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Cul-de-Sac: A Novel

Cul-de-Sac: A Novel

4.0 6
by David Martin

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suspenseful, frightening, and gripping thriller about a family secret and a wrongly accused murderer from the author of Lie to Me. Here, David Martin brings back his most engaging hero: retired Detective Teddy Camel--a.k.a. "The Human Lie Detector"--on his last case.


suspenseful, frightening, and gripping thriller about a family secret and a wrongly accused murderer from the author of Lie to Me. Here, David Martin brings back his most engaging hero: retired Detective Teddy Camel--a.k.a. "The Human Lie Detector"--on his last case.

Editorial Reviews

Washington Post
Compelling and terrifying, David Martin dares you to read to the end.
San Francisco Chronicle
Reading David Martin is not unlike watching a death-defying tightrope walker perform without a net.
Publishers Weekly - Publisher's Weekly
At the beginning of Martin's stylish but unbearably brutal new thriller, Donald Growler puts a severed human head into a washing machine, pours in some shampoo after it, notes it's called Head & Shoulders, thinks "Or in this case just Head," then muses: "It wasn't that difficult being a homicidal maniac." Not exactly a thigh-slapper, but that's about as light as the book gets. The ferocious Growler was once wrongfully accused of murder; after his release from a crippling jail sentence, he goes around systematically slaughtering, in lubriciously painful detail, the people he believes set him up. Since one of them is perky heroine Annie Milton, with whom ex-cop Teddy Camel once had an affair, Camel finds himself drawn into the hunt for Growler-which in this case consists mostly of trying to stay alive and keep Annie ditto. With the aid of a couple of really crooked cops, a hideous old house that doubles as a torture chamber and sundry cruelties, including a victim burned alive, the nailing of someone's foot to the floor, several beheadings, a sanguinary garroting and an ingeniously contrived electrocution, Martin eventually thins out his cast. The fact that he writes swiftly and with some wit doesn't really compensate for the strain on the reader. This and the recent Bone Collector (Forecasts, Dec. 16) seem to be part of a campaign to prove that writers can reach new depths in depicting violence if they put their minds to it. (Mar.)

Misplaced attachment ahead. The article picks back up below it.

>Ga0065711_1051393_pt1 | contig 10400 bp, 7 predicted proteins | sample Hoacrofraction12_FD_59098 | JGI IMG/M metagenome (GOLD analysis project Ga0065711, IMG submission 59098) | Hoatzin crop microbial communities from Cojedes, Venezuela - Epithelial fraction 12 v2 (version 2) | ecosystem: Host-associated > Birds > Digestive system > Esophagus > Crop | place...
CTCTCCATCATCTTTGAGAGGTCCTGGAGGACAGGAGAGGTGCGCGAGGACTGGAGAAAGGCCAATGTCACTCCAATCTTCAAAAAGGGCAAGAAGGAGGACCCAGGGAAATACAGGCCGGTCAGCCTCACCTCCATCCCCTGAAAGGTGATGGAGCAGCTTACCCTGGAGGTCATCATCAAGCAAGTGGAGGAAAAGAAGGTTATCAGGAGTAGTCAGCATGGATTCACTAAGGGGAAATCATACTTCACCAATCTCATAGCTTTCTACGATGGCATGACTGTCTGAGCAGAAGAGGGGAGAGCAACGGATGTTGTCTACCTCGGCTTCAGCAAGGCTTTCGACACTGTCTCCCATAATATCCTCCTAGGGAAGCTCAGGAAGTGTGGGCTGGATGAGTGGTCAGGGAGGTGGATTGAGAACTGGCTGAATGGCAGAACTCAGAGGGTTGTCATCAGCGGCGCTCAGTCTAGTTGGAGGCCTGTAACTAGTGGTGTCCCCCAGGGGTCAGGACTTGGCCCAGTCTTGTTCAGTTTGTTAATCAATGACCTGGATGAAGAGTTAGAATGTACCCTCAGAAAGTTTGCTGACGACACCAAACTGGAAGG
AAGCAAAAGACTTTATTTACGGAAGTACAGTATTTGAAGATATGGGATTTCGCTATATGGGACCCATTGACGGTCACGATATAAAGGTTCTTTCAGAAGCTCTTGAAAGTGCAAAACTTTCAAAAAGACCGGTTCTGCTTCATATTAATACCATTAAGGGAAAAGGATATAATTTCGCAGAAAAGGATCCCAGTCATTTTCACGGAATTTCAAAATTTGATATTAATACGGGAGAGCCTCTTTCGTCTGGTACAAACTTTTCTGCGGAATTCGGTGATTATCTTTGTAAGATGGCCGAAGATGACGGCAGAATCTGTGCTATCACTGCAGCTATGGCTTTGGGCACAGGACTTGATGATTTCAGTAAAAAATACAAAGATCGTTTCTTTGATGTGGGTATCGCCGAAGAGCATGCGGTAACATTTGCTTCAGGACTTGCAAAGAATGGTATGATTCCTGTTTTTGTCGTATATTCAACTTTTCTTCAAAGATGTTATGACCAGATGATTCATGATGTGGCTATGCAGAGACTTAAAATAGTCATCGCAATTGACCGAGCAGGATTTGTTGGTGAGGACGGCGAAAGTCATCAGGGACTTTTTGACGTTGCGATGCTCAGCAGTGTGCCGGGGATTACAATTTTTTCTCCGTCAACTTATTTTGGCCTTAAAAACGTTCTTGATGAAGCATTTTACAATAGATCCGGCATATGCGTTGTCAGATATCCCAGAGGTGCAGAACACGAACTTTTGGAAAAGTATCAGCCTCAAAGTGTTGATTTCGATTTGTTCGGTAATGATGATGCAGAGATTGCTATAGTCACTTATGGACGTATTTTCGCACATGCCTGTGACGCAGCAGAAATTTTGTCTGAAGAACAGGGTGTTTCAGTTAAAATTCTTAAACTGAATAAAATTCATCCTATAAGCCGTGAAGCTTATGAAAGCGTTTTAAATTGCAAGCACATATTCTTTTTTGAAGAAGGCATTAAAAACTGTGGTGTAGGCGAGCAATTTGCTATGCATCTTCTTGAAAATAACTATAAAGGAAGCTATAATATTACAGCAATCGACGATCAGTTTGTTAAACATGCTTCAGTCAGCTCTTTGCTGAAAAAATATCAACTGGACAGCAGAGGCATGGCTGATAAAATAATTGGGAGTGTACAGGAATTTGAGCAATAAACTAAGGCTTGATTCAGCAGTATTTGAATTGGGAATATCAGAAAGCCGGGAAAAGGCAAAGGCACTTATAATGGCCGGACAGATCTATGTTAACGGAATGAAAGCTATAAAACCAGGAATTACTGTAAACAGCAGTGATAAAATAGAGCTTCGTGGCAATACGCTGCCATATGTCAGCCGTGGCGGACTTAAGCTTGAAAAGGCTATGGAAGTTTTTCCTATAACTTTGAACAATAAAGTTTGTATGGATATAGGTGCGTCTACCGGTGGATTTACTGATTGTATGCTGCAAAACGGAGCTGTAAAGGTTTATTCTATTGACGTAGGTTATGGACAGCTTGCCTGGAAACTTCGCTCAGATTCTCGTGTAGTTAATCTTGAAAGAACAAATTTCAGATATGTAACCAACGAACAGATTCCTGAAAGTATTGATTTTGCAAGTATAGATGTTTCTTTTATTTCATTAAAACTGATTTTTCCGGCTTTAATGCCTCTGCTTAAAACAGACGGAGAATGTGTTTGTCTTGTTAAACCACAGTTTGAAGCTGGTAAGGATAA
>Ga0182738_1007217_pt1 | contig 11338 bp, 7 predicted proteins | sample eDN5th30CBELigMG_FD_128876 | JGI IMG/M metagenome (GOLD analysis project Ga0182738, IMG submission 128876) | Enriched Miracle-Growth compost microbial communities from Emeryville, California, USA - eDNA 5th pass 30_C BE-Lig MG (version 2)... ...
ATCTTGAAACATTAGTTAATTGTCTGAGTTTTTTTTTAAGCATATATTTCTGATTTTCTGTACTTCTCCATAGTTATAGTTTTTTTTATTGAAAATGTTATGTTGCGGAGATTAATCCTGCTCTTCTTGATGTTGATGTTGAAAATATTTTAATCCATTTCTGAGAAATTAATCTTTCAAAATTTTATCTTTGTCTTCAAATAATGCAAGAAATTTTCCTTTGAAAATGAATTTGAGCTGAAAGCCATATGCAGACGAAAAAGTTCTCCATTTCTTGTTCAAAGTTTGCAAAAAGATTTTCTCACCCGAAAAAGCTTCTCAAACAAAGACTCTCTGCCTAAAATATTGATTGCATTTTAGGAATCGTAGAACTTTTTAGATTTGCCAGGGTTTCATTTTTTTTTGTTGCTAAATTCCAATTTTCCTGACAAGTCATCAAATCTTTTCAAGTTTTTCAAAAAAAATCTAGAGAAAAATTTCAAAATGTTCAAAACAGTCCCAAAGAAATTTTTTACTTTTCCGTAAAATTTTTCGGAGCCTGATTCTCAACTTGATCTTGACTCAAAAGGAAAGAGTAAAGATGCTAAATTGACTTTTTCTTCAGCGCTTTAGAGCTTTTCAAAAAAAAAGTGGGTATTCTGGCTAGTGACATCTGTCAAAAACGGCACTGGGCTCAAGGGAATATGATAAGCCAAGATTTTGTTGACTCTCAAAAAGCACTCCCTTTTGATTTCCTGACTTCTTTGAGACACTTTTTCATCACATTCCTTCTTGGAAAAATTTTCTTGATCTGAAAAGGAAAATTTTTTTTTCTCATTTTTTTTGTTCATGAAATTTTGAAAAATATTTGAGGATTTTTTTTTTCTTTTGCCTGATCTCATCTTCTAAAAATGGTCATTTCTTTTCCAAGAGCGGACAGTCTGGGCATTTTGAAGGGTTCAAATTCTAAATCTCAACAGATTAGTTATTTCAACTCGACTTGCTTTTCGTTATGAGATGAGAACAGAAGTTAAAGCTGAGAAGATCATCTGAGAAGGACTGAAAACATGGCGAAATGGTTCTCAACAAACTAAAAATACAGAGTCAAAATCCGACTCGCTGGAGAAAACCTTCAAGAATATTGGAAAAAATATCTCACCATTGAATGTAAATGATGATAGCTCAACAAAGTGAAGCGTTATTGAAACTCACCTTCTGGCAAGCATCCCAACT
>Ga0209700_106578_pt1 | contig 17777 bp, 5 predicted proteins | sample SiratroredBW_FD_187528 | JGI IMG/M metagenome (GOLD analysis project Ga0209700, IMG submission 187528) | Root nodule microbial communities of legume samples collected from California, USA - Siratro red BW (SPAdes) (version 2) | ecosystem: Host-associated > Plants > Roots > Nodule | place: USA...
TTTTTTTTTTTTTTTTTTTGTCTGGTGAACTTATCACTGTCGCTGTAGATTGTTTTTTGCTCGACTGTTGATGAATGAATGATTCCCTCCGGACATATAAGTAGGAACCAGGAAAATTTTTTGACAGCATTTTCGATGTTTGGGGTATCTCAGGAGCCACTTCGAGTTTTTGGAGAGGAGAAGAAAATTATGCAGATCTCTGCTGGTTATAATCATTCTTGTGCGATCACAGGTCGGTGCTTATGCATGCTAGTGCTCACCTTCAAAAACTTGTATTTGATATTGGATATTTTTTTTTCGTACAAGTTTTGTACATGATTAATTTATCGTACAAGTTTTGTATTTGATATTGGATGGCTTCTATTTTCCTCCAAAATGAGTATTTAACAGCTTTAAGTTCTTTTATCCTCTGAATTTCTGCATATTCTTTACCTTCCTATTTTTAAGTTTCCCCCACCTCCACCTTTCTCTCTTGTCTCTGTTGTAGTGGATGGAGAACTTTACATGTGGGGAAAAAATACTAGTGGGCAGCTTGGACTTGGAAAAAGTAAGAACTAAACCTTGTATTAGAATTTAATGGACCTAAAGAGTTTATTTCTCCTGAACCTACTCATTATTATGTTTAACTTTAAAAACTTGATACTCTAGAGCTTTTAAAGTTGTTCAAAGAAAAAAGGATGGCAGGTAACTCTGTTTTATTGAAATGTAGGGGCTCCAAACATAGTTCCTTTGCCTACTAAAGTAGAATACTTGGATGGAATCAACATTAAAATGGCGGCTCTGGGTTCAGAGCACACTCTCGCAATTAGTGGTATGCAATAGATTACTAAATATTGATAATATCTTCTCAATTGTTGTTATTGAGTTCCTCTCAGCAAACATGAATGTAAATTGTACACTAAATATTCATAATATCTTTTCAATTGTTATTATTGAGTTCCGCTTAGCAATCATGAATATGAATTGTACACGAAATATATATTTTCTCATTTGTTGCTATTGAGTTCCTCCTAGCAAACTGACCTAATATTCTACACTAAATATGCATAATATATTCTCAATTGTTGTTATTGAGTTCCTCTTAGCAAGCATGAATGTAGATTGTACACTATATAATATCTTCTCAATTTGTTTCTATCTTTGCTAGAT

Library Journal
Martin has been praised for his willingness to experiment with character and tone. Here, retired police detective Teddy Camel, introduced in Lie to Me (LJ 6/1/90), agrees to help a former lover make sense of her husband's involvement with an ex-con bent on revenge for a wrongful-murder sentence. A mysterious mansion, millions in gold, photos of possible blackmail, and strong hints of a police cover-up of an earlier murder complicate Camel's investigation. By the time ten bodies amass, many minus their heads, readers have been immersed in blood, lies, and the bizarre inner workings of more than one twisted mind. This noir tale leaves no one unscathed. Even Camel, the "human lie detector," is forced to lie. Not for the squeamish, this will nevertheless please Martin's fans. For most fiction/suspense collections.-Roland C. Person, Morris Lib., Southern Illinois Univ., Carbondale